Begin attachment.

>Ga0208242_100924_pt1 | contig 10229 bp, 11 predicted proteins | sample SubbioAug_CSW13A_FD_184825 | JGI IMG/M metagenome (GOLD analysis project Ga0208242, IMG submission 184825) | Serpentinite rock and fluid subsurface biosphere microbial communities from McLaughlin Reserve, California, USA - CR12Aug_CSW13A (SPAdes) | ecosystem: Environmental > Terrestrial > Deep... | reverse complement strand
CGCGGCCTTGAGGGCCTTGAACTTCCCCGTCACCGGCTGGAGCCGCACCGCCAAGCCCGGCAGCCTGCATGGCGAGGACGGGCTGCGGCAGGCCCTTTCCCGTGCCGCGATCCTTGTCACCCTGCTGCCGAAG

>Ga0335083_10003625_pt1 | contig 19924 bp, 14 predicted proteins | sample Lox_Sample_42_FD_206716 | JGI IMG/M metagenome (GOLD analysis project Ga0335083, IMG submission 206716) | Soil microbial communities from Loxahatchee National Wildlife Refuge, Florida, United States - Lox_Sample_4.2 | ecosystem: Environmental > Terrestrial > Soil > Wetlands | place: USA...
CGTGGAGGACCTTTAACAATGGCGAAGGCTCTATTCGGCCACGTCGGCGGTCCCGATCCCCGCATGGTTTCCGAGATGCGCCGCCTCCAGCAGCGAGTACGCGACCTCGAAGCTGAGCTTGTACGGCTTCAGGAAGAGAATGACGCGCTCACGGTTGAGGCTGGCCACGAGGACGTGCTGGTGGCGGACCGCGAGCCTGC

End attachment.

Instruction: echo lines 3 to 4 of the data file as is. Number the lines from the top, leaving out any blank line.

>Ga0335083_10003625_pt1 | contig 19924 bp, 14 predicted proteins | sample Lox_Sample_42_FD_206716 | JGI IMG/M metagenome (GOLD analysis project Ga0335083, IMG submission 206716) | Soil microbial communities from Loxahatchee National Wildlife Refuge, Florida, United States - Lox_Sample_4.2 | ecosystem: Environmental > Terrestrial > Soil > Wetlands | place: USA...
CGTGGAGGACCTTTAACAATGGCGAAGGCTCTATTCGGCCACGTCGGCGGTCCCGATCCCCGCATGGTTTCCGAGATGCGCCGCCTCCAGCAGCGAGTACGCGACCTCGAAGCTGAGCTTGTACGGCTTCAGGAAGAGAATGACGCGCTCACGGTTGAGGCTGGCCACGAGGACGTGCTGGTGGCGGACCGCGAGCCTGC